Kids, drop those iPhones, pick up a book and look around

How times have changed. We, as children, were glued on to books for hours and couldn’t keep down the crayons while filling colors in a book. These days, children are glued on to their smartphones for hours playing games and are unable to log off from their social media profiles. While our generation sweated countless hours on the field playing sports, children these days are doing it all except on their smartphones by swiping left and right with their fingers. And this is affecting not only their reading abilities but their ability to read nonverbal communications.

According to Dr. Clifford Nass, a creative communication professor at Stanford University, kids are spending so much time looking into their screens that they are not learning other skills necessary for one-on-one interactions. From social anxiety to less reading, the reasons for this are myriad. According to Scholastic’s biannual Kids and Family Reading Report, 75 percent parents with kids aged between 6 to 17 said that they wish their kids would read more books for fun. The study points out that kids’ activities have shifted more towards using a cellphone, visiting social networking sites, online shopping and playing games on their gadgets. 71 percent parents wish that their child would do more things which did not involve screen time.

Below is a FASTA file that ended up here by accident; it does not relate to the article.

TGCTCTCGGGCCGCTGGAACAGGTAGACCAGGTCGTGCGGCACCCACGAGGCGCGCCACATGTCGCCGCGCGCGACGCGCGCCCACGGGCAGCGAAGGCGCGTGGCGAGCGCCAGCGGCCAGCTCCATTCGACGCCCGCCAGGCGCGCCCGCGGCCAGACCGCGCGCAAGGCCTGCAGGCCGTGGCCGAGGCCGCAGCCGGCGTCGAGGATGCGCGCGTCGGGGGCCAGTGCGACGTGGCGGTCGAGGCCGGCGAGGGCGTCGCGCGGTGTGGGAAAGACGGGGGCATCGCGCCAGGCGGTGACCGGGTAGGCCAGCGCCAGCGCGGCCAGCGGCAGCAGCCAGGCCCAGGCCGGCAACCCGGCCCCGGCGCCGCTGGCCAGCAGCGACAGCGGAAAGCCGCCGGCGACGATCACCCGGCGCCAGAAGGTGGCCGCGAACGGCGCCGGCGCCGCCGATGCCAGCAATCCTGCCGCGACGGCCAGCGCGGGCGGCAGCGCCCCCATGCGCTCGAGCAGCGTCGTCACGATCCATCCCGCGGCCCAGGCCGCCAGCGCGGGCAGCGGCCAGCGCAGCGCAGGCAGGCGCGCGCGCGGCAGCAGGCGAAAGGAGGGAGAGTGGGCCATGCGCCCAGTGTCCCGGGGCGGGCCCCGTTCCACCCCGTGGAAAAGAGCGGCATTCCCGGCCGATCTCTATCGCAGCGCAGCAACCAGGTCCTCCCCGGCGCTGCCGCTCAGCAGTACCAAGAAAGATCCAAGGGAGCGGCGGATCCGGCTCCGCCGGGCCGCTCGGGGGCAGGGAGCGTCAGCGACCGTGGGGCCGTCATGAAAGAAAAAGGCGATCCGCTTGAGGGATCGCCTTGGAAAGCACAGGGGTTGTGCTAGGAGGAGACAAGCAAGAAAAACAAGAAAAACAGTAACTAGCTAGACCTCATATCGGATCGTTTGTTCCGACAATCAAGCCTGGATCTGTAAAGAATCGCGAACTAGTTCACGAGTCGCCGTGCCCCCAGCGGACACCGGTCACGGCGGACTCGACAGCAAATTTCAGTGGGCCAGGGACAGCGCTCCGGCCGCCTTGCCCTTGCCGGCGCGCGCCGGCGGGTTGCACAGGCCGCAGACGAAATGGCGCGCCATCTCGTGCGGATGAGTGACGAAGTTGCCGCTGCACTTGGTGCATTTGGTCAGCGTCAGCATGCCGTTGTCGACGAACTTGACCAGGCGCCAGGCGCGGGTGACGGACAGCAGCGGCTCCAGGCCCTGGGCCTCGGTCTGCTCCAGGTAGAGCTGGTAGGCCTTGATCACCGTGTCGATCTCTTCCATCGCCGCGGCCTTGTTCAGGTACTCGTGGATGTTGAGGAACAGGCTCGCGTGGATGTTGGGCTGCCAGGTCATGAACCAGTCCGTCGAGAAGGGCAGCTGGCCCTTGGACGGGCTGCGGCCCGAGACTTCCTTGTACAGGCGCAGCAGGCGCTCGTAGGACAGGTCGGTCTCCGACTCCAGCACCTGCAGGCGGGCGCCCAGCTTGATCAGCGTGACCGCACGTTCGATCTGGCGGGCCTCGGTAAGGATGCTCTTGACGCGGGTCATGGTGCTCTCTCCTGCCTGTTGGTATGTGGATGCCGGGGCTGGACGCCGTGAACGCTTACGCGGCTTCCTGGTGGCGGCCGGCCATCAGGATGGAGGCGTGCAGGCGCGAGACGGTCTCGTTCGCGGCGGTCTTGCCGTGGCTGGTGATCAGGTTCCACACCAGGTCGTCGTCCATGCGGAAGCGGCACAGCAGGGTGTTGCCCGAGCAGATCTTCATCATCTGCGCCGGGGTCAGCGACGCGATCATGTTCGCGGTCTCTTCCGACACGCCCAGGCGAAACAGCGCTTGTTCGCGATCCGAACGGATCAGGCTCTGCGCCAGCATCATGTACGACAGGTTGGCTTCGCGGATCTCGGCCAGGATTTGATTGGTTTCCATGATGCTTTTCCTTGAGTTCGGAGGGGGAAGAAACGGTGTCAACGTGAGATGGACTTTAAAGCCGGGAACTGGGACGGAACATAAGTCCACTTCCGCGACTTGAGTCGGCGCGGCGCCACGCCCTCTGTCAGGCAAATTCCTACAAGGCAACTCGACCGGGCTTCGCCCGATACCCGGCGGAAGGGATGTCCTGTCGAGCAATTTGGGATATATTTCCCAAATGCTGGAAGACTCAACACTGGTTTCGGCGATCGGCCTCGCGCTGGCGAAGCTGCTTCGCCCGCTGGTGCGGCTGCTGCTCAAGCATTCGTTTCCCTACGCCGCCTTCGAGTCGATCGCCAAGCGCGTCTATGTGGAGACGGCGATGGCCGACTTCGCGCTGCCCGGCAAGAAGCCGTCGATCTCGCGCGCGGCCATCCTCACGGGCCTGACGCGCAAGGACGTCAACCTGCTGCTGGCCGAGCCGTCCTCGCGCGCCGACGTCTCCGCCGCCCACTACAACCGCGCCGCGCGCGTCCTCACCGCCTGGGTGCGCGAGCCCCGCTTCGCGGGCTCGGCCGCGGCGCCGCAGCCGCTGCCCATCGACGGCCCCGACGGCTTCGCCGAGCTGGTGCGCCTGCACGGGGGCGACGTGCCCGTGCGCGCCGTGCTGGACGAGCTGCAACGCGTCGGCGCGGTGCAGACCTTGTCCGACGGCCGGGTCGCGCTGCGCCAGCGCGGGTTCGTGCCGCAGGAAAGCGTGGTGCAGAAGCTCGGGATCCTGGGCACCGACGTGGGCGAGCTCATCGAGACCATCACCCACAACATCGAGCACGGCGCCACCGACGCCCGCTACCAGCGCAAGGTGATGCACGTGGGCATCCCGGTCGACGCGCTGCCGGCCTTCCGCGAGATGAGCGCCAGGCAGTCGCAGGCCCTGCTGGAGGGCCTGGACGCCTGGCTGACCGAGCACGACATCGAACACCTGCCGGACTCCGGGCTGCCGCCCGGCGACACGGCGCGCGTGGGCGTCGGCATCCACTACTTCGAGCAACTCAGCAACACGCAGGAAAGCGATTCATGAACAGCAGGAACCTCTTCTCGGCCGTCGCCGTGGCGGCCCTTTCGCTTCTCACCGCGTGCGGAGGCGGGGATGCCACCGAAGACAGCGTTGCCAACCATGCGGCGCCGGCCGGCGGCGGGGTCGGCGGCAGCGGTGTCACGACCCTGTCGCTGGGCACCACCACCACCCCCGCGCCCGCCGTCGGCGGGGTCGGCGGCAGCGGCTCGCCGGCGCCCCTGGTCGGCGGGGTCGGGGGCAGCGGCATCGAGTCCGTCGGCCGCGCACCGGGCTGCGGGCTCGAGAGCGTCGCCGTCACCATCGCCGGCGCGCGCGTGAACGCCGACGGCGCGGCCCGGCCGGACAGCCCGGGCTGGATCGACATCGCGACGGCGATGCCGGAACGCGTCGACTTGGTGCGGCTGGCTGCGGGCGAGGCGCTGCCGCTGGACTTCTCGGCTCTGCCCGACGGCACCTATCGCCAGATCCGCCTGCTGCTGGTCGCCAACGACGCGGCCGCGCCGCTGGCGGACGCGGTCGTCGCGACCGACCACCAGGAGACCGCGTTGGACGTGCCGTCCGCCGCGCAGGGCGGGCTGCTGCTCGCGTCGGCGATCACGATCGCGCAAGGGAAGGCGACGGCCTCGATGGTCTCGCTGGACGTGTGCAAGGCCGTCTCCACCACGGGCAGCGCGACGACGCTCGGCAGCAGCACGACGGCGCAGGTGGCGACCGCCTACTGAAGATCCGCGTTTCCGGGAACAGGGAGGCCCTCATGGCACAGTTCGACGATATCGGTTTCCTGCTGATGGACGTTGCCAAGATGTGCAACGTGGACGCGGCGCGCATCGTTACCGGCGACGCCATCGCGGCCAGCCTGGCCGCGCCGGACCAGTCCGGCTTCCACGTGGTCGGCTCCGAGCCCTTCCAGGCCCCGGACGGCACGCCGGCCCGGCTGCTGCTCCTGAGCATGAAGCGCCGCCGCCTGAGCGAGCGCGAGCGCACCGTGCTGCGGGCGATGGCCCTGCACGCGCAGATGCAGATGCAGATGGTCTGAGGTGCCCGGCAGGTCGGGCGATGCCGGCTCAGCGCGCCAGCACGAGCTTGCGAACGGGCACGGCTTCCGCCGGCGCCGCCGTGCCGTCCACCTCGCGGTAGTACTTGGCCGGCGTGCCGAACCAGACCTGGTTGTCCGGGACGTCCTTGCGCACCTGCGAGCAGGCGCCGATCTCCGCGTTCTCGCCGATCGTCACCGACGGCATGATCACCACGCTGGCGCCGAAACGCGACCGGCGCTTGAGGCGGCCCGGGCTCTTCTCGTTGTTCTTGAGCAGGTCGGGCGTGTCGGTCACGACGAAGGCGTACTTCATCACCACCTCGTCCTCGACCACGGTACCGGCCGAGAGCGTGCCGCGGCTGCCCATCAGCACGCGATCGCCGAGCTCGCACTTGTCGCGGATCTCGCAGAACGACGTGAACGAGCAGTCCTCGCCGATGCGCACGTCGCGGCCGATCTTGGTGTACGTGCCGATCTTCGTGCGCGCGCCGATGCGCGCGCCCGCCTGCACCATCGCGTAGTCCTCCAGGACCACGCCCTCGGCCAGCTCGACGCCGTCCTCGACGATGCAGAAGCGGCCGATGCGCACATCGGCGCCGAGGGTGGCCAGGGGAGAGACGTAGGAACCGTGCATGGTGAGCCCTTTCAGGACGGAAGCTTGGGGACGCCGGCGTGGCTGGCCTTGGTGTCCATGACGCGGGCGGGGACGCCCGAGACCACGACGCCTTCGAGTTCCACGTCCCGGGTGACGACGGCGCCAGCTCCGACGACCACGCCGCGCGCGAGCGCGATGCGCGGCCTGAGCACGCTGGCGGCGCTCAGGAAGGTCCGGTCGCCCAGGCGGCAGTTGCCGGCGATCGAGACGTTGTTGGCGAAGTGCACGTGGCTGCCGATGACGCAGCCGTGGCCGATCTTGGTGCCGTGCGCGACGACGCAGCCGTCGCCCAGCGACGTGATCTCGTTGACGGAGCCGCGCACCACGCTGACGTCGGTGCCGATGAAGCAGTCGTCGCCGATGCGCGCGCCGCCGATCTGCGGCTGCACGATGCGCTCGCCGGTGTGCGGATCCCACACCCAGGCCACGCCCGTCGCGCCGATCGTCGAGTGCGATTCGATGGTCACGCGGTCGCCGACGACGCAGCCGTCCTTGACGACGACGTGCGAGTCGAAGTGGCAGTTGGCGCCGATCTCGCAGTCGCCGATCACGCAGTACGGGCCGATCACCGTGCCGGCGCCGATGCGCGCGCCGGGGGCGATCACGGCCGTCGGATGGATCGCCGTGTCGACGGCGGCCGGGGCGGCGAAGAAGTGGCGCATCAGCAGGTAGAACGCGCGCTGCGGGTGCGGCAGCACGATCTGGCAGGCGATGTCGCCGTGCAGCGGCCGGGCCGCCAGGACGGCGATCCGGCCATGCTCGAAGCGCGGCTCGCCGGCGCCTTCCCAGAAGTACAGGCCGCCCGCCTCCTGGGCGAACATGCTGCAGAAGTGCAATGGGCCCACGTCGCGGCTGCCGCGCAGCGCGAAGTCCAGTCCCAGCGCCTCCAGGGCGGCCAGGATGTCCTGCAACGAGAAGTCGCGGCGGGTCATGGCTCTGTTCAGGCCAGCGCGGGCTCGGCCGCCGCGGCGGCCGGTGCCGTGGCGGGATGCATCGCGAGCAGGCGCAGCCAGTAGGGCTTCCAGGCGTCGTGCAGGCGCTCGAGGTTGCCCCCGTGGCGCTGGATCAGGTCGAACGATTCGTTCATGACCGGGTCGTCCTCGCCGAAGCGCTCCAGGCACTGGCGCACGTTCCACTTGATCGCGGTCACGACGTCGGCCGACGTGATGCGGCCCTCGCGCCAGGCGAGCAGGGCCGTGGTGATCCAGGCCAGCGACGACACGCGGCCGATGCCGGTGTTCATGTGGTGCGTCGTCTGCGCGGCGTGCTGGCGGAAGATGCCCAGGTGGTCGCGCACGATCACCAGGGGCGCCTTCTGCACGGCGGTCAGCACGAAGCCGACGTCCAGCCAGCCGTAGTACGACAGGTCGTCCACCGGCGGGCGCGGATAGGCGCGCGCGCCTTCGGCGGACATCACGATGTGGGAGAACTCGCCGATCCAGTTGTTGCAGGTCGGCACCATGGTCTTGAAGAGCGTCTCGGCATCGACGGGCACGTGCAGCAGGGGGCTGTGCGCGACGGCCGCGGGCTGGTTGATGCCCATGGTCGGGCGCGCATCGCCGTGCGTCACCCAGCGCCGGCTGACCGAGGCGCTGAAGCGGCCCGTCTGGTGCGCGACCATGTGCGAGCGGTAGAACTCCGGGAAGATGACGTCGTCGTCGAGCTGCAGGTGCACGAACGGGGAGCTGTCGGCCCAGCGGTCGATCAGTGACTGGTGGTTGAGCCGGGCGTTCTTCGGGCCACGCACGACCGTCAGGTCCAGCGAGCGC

And screen time is affecting children especially their nonverbal communication skills. An integral part of human history and many cultures, reading what others have to say by gazing at their facial expressions, raised eyebrows, tone of voice is something which is not seen in today’s kids. And fingers, of course, are pointed towards technology. According to a Pew Research study, a quarter of teenagers are online almost constantly.

As the mode of communication has shifted from face to face communication to texting, there has been a rapid escalation in disturbing habits. Books have been an integral part in our learning and thought process. And even if reading is not their thing, children should have an exposure to face to face conversation which will keep their social intelligence at a high. Books, at least, are a good place to start.

Show your support

Clapping shows how much you appreciated Sue Miles’s story.